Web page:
By Les Christie @CNNMoney January 2, 2012
NEW YORK (CNNMoney) — Flippers, the real estate investors who buy homes on the cheap and quickly resell them at a profit, just got a reprieve from the Federal Housing Administration.
In an effort to help stabilize housing prices and unload some of the foreclosures that are flooding low-income communities, the mortgage insurer extended a waiver of its anti-flipping regulations through 2012.
The waiver, which was initially issued in 2010 and set to expire this month, suspends regulations that prohibit the agency from insuring mortgages used to purchase homes that are bought and resold in less than 90 days.
“This extension is intended to accelerate the resale of foreclosed properties in neighborhoods struggling to overcome the possible effects of abandonment and blight,” said Acting Federal Housing Administration Commissioner Carol Galante.
Low-income neighborhoods are particularly plagued by foreclosed homes that lower property values and act as magnets for crime and other social ills. Real estate flippers often rehab these damaged homes before reselling them, improving conditions for neighborhoods.
The FHA, which does not issue mortgages but insures them, is a primary player when it comes to mortgage lending in low-income communities. Many loans in these communities could not be issued without FHA backing.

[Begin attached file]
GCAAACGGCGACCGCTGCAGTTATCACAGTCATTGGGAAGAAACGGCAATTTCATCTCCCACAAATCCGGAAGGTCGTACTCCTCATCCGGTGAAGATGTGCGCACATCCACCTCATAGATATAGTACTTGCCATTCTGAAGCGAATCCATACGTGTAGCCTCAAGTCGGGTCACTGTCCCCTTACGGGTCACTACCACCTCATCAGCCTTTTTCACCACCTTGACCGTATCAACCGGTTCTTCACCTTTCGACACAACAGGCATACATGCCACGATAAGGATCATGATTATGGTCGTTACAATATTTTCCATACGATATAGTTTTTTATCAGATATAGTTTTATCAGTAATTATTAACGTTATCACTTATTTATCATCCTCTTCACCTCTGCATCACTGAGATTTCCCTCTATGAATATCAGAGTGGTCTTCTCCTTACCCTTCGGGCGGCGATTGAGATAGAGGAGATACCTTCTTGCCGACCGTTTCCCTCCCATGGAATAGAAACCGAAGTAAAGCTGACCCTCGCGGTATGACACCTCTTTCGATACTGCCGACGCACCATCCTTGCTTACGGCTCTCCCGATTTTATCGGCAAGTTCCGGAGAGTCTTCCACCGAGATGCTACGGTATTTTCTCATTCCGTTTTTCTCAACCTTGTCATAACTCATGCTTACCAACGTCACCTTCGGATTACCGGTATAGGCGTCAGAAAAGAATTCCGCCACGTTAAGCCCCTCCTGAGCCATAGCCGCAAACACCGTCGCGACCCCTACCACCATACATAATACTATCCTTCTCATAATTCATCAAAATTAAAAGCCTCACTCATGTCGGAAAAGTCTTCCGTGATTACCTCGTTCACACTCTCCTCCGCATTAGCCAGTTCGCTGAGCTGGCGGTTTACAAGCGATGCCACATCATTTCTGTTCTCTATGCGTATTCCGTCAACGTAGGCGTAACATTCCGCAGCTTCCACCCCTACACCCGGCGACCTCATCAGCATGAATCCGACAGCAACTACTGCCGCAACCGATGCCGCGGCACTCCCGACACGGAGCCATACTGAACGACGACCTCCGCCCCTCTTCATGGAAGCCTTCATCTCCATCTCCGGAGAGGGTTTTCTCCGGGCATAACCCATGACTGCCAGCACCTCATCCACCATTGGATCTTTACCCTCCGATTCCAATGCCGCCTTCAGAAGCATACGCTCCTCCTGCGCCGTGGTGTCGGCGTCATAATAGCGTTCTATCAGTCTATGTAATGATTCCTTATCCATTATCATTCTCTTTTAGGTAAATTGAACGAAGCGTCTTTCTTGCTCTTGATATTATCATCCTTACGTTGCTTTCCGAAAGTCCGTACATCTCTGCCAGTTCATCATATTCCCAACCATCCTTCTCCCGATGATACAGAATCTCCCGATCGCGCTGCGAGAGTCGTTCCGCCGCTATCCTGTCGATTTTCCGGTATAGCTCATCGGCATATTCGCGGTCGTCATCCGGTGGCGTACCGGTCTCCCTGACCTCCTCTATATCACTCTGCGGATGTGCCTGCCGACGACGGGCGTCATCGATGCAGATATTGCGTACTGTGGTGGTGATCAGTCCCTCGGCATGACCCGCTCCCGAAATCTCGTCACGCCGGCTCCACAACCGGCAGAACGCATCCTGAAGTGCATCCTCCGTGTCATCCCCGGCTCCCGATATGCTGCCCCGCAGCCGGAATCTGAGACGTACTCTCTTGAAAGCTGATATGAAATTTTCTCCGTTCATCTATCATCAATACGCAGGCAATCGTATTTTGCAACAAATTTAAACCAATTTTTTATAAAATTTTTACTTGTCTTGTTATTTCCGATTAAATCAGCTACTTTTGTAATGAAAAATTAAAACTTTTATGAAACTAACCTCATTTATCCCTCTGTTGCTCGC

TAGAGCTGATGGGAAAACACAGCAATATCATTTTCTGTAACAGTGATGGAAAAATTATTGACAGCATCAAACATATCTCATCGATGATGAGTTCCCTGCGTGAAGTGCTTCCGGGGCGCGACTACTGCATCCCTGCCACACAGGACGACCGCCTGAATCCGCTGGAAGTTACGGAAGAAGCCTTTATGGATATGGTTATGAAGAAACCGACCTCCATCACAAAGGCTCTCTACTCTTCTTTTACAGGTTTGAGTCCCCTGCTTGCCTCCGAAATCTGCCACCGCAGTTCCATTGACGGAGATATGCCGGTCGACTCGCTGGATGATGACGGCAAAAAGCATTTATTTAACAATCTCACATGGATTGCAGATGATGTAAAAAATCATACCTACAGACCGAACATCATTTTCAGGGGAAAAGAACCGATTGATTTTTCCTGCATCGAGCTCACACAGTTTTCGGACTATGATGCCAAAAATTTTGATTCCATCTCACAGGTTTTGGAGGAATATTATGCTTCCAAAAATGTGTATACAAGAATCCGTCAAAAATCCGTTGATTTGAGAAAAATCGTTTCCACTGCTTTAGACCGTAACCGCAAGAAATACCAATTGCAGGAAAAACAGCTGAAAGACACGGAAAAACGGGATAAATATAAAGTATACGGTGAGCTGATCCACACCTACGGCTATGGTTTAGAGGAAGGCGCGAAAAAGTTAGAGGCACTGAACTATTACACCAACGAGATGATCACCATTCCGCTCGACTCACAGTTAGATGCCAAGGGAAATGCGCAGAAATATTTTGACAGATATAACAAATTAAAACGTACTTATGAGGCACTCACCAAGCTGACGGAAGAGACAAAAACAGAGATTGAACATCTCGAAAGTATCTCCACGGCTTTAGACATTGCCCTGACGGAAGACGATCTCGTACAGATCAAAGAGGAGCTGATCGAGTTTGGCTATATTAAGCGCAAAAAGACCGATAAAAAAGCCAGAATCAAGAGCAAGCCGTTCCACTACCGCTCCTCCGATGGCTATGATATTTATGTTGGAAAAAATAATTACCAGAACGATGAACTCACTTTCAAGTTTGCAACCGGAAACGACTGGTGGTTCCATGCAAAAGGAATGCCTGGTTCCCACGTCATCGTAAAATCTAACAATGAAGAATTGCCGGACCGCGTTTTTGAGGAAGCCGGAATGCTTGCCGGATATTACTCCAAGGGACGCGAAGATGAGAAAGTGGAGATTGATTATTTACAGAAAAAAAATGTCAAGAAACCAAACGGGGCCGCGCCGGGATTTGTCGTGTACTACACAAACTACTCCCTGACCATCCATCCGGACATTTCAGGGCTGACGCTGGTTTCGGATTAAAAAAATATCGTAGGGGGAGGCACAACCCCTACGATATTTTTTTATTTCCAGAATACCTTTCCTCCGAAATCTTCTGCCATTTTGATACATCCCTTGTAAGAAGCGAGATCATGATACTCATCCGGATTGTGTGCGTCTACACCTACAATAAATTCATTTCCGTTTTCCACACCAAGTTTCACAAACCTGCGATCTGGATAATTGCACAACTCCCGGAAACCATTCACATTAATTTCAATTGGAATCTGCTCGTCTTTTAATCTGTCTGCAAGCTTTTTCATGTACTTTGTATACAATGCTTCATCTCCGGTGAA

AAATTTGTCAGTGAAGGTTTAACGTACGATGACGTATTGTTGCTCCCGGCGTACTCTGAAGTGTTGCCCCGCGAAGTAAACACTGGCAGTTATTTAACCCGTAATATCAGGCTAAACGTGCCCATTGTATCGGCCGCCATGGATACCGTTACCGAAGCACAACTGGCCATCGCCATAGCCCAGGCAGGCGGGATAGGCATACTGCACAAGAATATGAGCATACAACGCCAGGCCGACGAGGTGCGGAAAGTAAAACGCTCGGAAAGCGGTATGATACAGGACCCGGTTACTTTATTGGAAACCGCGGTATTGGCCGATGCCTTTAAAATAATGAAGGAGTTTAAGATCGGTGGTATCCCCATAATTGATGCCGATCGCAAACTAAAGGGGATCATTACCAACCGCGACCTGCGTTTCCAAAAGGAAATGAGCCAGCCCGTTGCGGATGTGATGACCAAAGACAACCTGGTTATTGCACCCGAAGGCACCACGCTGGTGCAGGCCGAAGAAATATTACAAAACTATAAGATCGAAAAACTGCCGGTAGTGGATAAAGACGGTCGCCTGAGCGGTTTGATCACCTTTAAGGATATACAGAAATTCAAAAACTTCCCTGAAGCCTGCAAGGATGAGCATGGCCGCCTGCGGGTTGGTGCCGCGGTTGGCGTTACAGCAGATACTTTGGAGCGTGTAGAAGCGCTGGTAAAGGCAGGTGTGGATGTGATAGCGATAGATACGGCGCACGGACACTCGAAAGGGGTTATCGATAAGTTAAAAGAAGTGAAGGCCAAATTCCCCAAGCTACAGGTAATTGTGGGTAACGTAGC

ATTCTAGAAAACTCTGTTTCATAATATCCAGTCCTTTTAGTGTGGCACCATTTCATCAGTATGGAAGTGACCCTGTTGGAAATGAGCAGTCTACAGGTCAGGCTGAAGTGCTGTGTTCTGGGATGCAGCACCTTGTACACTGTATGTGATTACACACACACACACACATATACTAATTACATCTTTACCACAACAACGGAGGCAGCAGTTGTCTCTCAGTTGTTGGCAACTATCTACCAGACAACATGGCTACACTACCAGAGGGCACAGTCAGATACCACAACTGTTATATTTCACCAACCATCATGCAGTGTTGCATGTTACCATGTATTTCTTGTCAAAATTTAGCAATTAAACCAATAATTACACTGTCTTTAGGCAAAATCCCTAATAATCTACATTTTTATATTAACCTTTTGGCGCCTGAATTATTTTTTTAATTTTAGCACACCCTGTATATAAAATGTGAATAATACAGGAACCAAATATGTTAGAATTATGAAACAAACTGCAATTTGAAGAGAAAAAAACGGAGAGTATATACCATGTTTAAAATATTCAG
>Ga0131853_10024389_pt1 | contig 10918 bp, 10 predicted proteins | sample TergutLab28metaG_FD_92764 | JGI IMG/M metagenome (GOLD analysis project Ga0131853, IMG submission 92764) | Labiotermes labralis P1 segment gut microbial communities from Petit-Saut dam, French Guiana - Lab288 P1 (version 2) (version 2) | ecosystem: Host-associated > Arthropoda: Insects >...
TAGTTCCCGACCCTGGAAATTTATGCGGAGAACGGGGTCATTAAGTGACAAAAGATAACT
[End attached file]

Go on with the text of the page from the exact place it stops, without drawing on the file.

The ban against flipping was initially put in place to prevent predatory flipping, in which homes are quickly resold at inflated prices to unsuspecting borrowers.
In order to qualify for the waiver, certain conditions must be met. The transaction must be “arms length” with no other relationship between seller and buyer.
In addition, if the new sale price is 20% or more above the previous selling price, the lender has to document and justify the increase and meet other conditions, such as making sure the home has been inspected.
Since the waiver went into effect in February of 2010, the FHA has insured more than 42,000 loans to purchase homes that were being resold within 90 days. These totaled more than $7 billion in mortgage principal.